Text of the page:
The real political constellation surrounding that bright star Donald Trump is emerging from the mists. Michael Wolff's book, Fire and Fury, which I have dipped into (focusing on the latter parts), makes it clear that Trump does not have an organized cadre around him in the White House, but rather a relatively unorganized gaggle of individuals and factions, of whom John Kelly, his Chief of Staff, and his daughter and son-in-law Ivanka Trump (who was careful not to discard the family brand!) and Jared Kushner seem to be the most important. Trump, the books clear, will always be erratic and unpredictable because he can't bear having anyone outshine him, he always wants to respond to attacks,and he loves surprises. Thus those around him--including his lawyers--will always be struggling to keep up.
Meanwhile, as I have written before, Trump has struck up an alliance the Koch brothers' network, which in turn dominates the Republicans in Congress and particularly in the House. The fruits of that alliance are the tax cut, the rollback of EPA regulations, and, most recently, the tariff on solar panels, which will make it harder for our growing domestic solar industry to compete with fuels. The tax cuts have probably brought a good deal of corporate America on board as well, because they will allow corporations to bring so much money back into the United States. And the economic boom, as long as it lasts, sill significantly strengthen Trump's position in much of the country.
The threat to the Administration, of course, is Robert Mueller's investigation and what it might reveal about Russian influence on the election and on Trump. And Trump's new allies in Congress are not taking a hands-off attitude towards tose proceedings. Led by Devin Nunes of the House Intelligence Committee--who showed himself to be a Trump lackey in a much-publicized incident last summer--they are standing this investigation on its head. Increasingly they and their allies in the media--especially Fox News--are arguing that the whole Russia imbroglio is an FBI conspiracy hatched out of hostility to Trump.
Devin Nunes, apparently, has written a four-page memo, still classified, alleging that rogue FBI agents abused the FISA program to put taps on Trump aids during the campaign. The details of the accusation have not yet emerged, but this may refer to taps on Carter Page, Paul Manafort, or both of them that the Bureau might have undertaken to uncover Russian connections even before those men became involved in the Trump campaign. Nunes and others are also arguing that pro-Clinton, anti-Trump FBI agents--whose biases, they claim, are revealed in their text messages--fixed the investigation of Clinton's emails to exonerate her and started the investigation of the Trump campaign to discredit him. I doubt that Nunez or any of the others in Congress or at Fox really know much about the career of Joe McCarthy, but this technique is very reminiscent of his own. McCarthy tended to make irresponsible accusations of Communist influence, and then dismiss anyone who complained about them as a witting or unwitting dupe of the Communist conspiracy. Nunez and Trump are trying to turn any evidence of Russian connections to hm or his campaign as evidence of an FBI conspiracy against him.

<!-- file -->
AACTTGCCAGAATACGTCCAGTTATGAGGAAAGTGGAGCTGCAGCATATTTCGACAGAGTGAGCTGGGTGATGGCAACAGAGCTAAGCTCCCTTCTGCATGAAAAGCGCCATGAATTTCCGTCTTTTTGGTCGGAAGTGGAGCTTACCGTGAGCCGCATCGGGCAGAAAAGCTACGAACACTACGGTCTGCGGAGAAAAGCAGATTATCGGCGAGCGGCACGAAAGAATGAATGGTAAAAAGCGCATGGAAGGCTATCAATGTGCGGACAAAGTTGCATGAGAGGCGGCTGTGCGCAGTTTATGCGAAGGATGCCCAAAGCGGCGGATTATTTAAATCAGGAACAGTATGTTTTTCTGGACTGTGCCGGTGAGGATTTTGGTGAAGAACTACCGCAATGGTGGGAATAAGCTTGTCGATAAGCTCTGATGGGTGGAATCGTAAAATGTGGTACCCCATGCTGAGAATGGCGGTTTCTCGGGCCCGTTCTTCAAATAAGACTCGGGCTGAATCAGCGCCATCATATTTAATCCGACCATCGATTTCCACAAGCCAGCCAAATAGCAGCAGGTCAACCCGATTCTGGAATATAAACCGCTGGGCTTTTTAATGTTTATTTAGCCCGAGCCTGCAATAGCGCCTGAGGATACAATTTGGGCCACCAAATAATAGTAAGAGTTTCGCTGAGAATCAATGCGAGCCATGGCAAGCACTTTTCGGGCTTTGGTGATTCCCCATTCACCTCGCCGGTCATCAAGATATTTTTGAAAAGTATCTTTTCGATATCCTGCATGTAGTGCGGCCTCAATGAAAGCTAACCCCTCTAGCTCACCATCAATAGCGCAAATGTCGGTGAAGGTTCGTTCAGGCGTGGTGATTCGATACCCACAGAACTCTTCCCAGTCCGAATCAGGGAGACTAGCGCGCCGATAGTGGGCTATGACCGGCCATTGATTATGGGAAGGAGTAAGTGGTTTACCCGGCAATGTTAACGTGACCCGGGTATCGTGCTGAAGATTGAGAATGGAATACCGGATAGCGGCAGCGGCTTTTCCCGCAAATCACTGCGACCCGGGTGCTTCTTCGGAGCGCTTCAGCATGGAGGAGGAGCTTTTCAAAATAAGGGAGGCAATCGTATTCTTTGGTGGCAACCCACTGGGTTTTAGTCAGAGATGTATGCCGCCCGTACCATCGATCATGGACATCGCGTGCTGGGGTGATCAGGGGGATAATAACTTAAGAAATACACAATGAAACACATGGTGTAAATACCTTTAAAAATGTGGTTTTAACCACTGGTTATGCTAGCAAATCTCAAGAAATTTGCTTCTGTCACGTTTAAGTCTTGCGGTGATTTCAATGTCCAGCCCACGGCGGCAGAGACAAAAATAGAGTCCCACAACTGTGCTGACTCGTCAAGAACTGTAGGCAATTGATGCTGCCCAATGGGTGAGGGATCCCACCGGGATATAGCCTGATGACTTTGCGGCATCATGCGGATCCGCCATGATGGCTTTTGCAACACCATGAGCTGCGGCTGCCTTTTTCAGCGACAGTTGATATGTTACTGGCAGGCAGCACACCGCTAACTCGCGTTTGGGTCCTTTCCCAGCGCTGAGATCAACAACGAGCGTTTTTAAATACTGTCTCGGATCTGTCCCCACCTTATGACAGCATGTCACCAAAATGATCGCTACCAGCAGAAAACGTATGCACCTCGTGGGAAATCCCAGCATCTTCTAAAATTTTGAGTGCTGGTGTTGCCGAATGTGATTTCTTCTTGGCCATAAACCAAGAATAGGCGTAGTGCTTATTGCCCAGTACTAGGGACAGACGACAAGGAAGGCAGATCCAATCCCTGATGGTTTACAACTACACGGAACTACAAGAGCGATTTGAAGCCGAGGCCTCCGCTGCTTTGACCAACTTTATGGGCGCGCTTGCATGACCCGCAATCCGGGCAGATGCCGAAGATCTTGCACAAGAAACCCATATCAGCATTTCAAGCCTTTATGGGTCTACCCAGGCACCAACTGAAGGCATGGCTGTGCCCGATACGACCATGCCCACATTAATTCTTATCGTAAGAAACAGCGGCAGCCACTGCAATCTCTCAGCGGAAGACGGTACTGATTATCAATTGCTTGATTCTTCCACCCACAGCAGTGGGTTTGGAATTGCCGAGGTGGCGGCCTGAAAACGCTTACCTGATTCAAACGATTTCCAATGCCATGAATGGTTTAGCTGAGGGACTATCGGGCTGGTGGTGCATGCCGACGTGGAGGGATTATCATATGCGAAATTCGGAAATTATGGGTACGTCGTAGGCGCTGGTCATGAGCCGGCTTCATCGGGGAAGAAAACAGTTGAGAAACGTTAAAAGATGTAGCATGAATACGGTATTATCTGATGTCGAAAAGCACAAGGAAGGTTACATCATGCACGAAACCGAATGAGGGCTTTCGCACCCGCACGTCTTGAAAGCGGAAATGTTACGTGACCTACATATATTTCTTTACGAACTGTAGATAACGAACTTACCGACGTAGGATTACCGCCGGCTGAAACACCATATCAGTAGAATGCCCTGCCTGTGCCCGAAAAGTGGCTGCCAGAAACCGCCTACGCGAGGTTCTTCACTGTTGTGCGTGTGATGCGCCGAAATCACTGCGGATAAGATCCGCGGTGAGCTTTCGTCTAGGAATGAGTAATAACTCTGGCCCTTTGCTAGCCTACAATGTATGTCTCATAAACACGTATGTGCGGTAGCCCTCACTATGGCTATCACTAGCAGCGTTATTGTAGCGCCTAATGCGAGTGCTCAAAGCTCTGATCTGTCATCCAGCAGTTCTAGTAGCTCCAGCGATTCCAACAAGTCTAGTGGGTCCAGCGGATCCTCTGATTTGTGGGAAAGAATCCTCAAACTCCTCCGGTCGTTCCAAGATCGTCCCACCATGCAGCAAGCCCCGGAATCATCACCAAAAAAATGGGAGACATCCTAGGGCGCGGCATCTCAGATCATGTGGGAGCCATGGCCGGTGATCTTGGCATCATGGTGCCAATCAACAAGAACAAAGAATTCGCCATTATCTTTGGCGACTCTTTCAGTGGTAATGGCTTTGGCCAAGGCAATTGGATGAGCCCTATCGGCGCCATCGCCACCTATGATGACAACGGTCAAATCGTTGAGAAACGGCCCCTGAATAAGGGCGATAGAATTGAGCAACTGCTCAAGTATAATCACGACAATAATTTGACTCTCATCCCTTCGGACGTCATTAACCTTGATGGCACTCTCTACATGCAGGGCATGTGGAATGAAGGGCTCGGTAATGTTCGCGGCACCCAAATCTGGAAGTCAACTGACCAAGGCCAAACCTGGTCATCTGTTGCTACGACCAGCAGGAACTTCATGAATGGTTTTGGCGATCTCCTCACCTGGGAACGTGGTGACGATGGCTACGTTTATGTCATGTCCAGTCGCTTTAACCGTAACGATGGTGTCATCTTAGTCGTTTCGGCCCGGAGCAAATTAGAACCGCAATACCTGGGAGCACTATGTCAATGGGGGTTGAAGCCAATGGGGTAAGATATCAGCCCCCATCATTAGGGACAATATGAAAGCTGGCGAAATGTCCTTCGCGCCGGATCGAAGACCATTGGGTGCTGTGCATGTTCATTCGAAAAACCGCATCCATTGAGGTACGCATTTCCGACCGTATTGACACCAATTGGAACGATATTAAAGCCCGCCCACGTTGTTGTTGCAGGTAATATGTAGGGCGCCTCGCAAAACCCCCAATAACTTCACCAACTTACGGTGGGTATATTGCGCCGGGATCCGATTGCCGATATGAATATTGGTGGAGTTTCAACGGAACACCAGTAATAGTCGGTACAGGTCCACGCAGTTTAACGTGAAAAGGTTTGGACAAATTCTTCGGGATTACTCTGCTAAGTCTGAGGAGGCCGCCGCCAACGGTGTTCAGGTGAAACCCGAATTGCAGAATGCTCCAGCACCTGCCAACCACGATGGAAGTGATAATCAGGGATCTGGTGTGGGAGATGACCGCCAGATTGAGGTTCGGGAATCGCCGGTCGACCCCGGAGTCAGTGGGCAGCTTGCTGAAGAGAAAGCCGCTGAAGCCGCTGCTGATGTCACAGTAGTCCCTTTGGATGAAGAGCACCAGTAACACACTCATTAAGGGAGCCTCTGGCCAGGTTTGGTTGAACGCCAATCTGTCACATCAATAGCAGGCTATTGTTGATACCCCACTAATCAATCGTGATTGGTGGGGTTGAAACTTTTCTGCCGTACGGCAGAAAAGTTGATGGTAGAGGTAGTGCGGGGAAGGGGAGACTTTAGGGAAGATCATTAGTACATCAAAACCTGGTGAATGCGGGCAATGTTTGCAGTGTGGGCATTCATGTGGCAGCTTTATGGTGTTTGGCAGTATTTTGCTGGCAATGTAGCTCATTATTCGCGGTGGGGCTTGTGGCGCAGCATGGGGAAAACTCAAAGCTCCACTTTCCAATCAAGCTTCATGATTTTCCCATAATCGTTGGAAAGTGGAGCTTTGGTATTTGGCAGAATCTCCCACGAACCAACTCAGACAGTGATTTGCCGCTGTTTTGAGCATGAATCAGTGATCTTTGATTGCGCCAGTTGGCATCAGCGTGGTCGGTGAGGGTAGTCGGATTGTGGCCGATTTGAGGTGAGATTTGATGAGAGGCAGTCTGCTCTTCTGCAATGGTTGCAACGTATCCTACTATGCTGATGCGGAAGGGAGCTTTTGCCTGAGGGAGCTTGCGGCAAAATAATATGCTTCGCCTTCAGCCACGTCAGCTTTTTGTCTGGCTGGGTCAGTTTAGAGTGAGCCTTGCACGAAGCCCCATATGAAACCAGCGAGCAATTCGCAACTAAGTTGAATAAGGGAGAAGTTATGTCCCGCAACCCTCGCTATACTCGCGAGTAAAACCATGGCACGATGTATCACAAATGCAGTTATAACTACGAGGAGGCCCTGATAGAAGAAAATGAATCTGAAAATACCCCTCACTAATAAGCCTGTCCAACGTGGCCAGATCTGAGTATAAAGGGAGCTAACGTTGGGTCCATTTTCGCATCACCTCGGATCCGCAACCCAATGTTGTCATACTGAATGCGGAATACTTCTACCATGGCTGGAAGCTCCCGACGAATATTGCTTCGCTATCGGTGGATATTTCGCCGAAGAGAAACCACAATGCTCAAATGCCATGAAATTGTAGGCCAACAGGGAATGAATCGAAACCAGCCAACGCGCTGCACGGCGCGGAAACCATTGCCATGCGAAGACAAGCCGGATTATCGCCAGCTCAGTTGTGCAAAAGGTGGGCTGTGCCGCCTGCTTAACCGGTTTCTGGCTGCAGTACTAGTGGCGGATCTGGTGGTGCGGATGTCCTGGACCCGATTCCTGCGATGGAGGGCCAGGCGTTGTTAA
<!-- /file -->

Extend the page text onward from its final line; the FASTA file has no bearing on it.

A new and very important aspect of the story emerged this week. In 2016, the Dallas Morning News reports, "Donald Trump and the political action committees for Mitch McConnell,
Marco Rubio, Scott Walker, Lindsey Graham, John Kasich and John McCain
accepted $7.35 million in contributions from a Ukrainian-born oligarch
who is the business partner of two of Russian president Vladimir Putin's
favorite oligarchs and a Russian government bank." In a notorious mid-2016 meeting of Congressional bigwigs that leaked to the public, Republican House whip Kevin McCarthy commented that there were only two people whom he thought Vladimir Putin "owned:" Donald Trump and Representative Dana Rohrabacher. But with so much at stake for the Russian government in the lifting of American sanctions, an organized effort to buy more influence in the Congress would not be in the least surprising. Mueller may almost singlehandedly be contenting with a very broad and successful foreign campaign to build up influence in two branches of the government--as well as with those like the Kochs who find themselves allied with Trump for other reasons.
The economy is definitely playing as a winning issue for Trump at this point, and a deal on DACA would fwork powerfully in his favor as well. Mueller's investigation will however remain a serious threat. For that reason, Republican cries of an FBI conspiracy will get louder. This will be a very difficult problem to deal with, since we do not, as we did during Watergate, have any media outlets that a clear majority of the public trusts. Nor do we have a readily available mechanism to rid ourselves of foreign influence. It has emerged as a real threat to our democracy.